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At Fair Park Summit, Middle Schoolers Learn To 'Interrupt The Cycle' Of Bullying

Despite longstanding awareness of the problem, bullying persists — in schools, online and well into adulthood.

That’s why dozens of students and teachers from 15 public and private schools in Texas and Oklahoma gathered last week for the No Place for Hate Youth Summit. 

The daylong summit in Fair Park was sponsored by the Anti-Defamation League, a 105-year-old nonprofit that fights anti-Semitism and hate. Cheryl Drazin, the ADL’s regional director, said it would be up the students and teachers to take the day’s lessons back to their schools.

“Student leaders are actually the perfect people to interrupt the cycle,” Drazin said. “Getting involved when you’re not necessarily the victim or the target, but you’re observing it, is the perfect role for these students to model for their campus.”

Drazin said bullying behavior can stop when others confront it early, before there’s any payoff to the bully.    

“If you think about hate as a pyramid, bullying and then ridicule are that very bottom that leads all the way up to genocide,” Drazin explained. “And the acts of hate and violence and discrimination are right there in the middle.

“And I remember enough of geometry that if you chip away at the bottom of a pyramid, it loses its stability,” she said.

Credit Courtesy of Anti-Defamation League
Click to enlarge.

That pyramid of hate also includes stereotyping and name-calling. Celina Prieur, a 14-year-old who attends the Greenhill School, had her own story.

“It was small things,” Celina said, “like how I talked or my appearance. A lot of times it’s stuff like, ‘Oh you’re probably not smart. You’re a blonde, white girl — how can you be in this class? Oh, your parents must have paid a lot for tutors,’ and things like that.”

Many of these kids, like Zara Cornaby, an eighth-grader at Dallas’ Alcuin School, said they knew bullies picked on their differences, even their passions. Zara wants to be a singer.   

“I got picked on for that and was told people would commit suicide if I ever got there, that I could never make it in that world — so, yes,” Zara said.

Bullies often exploit differences among classmates, according to Jeff Lipschultz, a group facilitator. During a morning session, he gathered the seventh- and eighth-graders in the middle of the room and told them to pick sides, then move to opposite ends of the room.

“If I said dog person and cat person, which would you be?” Lipschultz asked the kids, pointing which direction to head. “Dogs? And the cats? OK, this is a Texas question: Winter? Summer?”

Lipschultz’s inoffensive lesson is designed to teach students that bullies will take advantage of what seems totally innocent. It’s one thing to understand the psychology. It’s another, he said, to recognize the exploitation and stop it.

“We should stand up for victims and we should stand against these bullies,” Lipschultz said. “And maybe sending a message over time: It’s one thing to deal with these situations, but if it becomes a mainstream idea, then maybe bullies are just going to have to take a backseat and say, ‘I know what’s going to happen if I pick on this kid. I’m going to have 10 kids telling me to sit down and I’ll look stupid.”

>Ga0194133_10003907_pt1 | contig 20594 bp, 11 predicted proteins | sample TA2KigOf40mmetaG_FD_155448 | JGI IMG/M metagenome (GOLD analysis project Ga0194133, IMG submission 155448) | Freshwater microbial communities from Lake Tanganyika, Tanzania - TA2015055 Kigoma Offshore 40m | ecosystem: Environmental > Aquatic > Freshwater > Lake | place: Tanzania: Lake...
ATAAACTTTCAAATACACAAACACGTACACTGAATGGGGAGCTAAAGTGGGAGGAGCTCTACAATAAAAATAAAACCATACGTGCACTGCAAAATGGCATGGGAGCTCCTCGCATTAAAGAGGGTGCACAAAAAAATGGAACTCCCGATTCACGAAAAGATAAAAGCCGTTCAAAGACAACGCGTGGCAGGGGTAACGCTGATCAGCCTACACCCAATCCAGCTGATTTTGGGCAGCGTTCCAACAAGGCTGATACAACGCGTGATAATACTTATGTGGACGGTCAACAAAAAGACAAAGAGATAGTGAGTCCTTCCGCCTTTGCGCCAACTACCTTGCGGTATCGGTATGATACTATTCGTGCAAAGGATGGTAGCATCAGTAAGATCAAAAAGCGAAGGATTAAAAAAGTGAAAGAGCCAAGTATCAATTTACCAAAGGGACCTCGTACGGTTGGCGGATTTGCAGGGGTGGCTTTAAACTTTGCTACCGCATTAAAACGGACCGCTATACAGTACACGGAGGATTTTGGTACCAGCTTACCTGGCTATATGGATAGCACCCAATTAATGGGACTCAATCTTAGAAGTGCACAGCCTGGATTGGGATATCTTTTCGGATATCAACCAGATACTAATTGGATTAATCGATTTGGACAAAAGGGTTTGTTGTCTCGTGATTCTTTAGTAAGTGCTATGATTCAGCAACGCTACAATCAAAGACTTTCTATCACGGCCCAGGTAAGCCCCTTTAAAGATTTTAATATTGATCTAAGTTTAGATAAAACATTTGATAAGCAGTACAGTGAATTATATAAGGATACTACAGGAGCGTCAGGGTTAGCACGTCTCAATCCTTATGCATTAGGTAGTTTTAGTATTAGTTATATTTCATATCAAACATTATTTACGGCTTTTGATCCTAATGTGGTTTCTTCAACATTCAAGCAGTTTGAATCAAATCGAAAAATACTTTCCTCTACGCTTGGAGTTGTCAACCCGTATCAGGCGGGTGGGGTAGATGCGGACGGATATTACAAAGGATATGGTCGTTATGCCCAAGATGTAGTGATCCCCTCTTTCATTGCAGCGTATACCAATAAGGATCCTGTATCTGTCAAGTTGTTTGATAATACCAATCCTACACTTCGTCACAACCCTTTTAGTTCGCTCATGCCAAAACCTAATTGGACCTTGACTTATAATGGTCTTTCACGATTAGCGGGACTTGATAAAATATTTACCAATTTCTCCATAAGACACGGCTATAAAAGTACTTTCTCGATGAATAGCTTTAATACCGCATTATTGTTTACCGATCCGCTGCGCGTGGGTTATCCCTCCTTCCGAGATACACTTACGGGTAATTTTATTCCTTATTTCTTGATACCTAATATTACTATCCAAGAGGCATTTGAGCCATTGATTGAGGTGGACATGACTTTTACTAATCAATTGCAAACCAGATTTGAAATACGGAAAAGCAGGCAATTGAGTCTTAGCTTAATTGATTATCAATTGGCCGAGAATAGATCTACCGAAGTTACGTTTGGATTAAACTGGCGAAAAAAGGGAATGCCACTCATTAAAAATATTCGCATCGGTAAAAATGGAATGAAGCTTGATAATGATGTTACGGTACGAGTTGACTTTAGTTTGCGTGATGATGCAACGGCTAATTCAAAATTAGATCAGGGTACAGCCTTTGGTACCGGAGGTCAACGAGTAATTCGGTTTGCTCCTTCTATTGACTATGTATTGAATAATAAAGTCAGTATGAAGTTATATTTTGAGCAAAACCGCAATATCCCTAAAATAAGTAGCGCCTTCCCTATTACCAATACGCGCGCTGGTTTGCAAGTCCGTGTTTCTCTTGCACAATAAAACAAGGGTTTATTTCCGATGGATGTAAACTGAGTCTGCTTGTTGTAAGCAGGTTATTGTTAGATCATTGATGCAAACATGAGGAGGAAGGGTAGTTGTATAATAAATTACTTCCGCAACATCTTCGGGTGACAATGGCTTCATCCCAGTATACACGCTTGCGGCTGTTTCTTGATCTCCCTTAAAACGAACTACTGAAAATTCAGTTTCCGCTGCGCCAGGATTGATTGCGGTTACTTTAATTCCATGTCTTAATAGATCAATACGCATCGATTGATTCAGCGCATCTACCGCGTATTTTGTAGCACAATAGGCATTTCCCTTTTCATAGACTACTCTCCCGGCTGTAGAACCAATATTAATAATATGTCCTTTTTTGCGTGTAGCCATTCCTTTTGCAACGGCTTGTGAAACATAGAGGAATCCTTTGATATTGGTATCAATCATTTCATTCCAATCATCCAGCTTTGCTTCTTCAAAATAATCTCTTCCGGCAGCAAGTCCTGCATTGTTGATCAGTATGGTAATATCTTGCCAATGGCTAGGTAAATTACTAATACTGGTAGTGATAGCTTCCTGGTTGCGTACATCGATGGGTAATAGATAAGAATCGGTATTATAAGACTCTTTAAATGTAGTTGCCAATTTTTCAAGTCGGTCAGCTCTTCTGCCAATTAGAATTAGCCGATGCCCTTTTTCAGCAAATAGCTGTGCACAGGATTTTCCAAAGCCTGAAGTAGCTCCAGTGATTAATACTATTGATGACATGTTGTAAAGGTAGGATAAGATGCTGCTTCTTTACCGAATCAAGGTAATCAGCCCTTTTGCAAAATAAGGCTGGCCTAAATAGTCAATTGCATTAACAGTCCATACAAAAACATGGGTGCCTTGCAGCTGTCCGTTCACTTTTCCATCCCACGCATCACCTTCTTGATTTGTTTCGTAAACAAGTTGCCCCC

Lipschultz said no one likes looking stupid, especially bullies, who often pick on others to boost their own self-esteem. Cheryl Drazin’s brought this program to Dallas not only to help kids get through school, but life.

"If you chip away at the bottom of a pyramid, it loses its stability."

Bullying happens everywhere, Drazin said.

“We get calls for corporate anti-bully sessions, for boardrooms, for all kinds of adults, from every education level, every sophisticated market you can think of, because we didn’t interrupt the cycle sufficiently,” she said.

Eighth-grader Maya Morales says she picked up tips she’ll take back to Aubrey Middle School. 

“To be an ally,” Maya said. “And no matter if you like the person or not, if they’re getting bullied, you still have to help them, because nobody deserves to be bullied.”  

And everybody, said Maya, deserves help.

Resources on bullying and prevention

October is National Bullying Prevention Awareness Month. Here are some resources for understanding bullying, promoting positive behaviors and intervening if problems arise. More from KERA Learn!

  • The site, from the U.S. government, helps adults talk about bullying, create a safe school environment and initiate community strategies for preventing bullying, including for cyberbullying.

  • "Start With Hello" from the Sandy Hook Promise asks students, educators, parents and other community leaders take steps to be inclusive and connected. It includes classroom objectives, discussion questions, key messages, activities and additional resources. 

  • Bullying uses bullying as a topic to help students build literacy skills by watching videos, reading informational text and writing about the role of personal freedom, particularly freedom of speech, and how bullying can limit freedoms. 

Two from PBS NewsHour Extra:

  • Bad Behavior Online: Bullying, Trolling & Free Speech is a video that explores how the internet can be both a positive and negative force, bringing out harmful behaviors like bullying and trolling. It seeks to foster discussions about internet regulation and free speech online. 

  • Developing Resilience is a staff development program for schools seeking to introduce resilience as a core value for students.
Bill Zeeble has been a full-time reporter at KERA since 1992, covering everything from medicine to the Mavericks and education to environmental issues.